I went adventuring that day.
I packed a bag and drove myself to a mountain where I could mine for pretty rocks in a creek.
Even though my heart was completely broken and everyone was worried about me, I turned my phone off and left it in the car. I only wanted the mountain, the creek, the dirt under my fingernails, and the stones to keep me company.
It was a non-zero day of the highest order. I left my house, my town, my county. After creeking through the heat of the day, I found a roadside motel to clean up at. I ate a steak at the bar of a local restaurant, watching the people around me laugh and talk. My phone, with its rubber umbilicus, stayed in the car, tethered and waiting for me to decide when I would rejoin my life.
I sat at the bar, considering. Everyone seemed so alive and unaware that I was there and felt like dying. Two tears escaped my eyes. No one noticed. It had been a zero day after all. I hadn’t escaped anything more than my bedroom, because my thoughts were still with me. .
All day long, in the coldwater creek, under the Carolina sun, I’d sifted dirt and mud and ugly thoughts through the sieve of my mind. I’d turn the words in my head over and over again, like the stones tumbled in the rushing stream. I had failed. I was ashamed. I couldn’t possibly live through this kind of pain. After everything else I’d been through, it was abject cruelty that the universe wouldn’t let me die from this betrayal..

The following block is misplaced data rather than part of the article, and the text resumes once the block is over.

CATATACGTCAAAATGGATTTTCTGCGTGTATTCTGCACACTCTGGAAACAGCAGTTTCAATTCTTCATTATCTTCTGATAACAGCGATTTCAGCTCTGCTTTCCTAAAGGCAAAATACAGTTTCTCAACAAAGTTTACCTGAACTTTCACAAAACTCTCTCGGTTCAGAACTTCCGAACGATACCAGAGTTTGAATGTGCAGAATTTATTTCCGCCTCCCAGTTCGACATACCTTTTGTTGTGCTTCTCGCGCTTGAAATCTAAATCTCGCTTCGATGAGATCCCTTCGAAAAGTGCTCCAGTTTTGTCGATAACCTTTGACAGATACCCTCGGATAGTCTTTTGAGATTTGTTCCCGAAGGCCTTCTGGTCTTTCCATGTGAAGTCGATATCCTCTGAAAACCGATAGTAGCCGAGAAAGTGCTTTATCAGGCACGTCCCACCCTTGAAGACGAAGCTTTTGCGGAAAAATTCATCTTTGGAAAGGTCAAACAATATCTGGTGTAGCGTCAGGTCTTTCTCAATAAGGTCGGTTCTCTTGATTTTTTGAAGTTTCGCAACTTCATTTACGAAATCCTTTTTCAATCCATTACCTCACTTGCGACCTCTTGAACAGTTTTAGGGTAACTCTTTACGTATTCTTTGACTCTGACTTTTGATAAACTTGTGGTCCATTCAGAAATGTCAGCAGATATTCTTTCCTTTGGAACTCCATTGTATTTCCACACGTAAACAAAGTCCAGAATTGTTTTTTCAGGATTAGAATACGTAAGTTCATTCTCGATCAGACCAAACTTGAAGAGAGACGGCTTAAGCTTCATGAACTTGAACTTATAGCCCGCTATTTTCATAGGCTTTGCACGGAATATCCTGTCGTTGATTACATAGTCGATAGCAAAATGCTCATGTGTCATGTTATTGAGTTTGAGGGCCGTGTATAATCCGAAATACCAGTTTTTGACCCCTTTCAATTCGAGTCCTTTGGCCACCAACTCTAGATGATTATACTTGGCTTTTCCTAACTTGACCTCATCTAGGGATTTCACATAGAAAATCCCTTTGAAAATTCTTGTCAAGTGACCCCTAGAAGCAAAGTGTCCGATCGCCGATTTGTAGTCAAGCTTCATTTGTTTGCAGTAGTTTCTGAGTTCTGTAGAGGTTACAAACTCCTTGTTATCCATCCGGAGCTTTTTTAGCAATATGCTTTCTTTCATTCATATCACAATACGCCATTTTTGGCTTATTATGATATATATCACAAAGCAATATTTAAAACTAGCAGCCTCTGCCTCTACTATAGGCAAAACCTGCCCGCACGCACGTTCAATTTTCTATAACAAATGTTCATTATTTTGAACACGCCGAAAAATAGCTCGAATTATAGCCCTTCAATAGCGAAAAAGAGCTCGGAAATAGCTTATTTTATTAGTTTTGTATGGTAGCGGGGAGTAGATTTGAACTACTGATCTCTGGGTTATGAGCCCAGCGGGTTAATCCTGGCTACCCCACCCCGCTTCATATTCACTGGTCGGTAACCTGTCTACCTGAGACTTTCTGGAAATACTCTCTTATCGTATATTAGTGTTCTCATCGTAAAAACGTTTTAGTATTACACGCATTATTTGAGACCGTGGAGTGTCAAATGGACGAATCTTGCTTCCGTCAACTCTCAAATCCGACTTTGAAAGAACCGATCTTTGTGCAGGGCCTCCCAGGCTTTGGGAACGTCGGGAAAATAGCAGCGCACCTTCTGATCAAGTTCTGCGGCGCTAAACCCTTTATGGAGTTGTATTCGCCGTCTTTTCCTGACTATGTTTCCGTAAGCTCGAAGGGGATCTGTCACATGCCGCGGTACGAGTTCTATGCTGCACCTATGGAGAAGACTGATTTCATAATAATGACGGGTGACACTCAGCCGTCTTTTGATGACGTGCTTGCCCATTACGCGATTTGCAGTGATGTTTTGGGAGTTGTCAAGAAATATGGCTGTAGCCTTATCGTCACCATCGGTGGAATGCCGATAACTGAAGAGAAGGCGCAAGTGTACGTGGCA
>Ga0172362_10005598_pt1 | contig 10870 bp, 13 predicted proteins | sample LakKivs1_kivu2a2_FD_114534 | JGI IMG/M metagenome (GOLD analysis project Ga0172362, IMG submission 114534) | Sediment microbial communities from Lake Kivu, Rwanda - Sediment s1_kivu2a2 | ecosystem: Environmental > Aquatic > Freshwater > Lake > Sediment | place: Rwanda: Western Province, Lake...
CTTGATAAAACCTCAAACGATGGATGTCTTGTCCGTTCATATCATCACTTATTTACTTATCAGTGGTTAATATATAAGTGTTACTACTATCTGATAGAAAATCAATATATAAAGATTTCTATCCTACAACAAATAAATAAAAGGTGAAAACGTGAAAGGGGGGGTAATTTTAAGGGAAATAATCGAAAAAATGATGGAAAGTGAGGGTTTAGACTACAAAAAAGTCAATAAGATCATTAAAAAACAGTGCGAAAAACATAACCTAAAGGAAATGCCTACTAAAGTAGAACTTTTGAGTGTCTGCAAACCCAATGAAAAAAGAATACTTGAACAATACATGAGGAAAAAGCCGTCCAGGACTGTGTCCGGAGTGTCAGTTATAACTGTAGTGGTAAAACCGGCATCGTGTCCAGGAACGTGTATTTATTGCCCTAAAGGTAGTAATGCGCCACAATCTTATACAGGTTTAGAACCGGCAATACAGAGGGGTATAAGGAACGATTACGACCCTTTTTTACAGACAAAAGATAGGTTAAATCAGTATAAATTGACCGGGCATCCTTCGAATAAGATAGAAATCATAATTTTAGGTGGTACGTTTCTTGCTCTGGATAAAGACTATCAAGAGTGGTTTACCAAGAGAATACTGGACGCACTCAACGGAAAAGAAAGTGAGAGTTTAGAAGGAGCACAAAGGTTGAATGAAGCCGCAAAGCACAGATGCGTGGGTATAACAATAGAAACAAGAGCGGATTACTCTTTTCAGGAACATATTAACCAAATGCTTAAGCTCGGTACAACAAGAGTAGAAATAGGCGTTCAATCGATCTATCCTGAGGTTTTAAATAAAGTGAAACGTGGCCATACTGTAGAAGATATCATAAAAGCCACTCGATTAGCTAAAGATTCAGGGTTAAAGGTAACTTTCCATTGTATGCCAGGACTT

But, that isn’t the way it works, is it? I lived. (Actually, for a little while, I just existed. But eventually, I lived again.)
I went out to my car and turned my phone back on. I had a single text from my guardian angel.
“POL?”, she asked.
“Proof of Life.”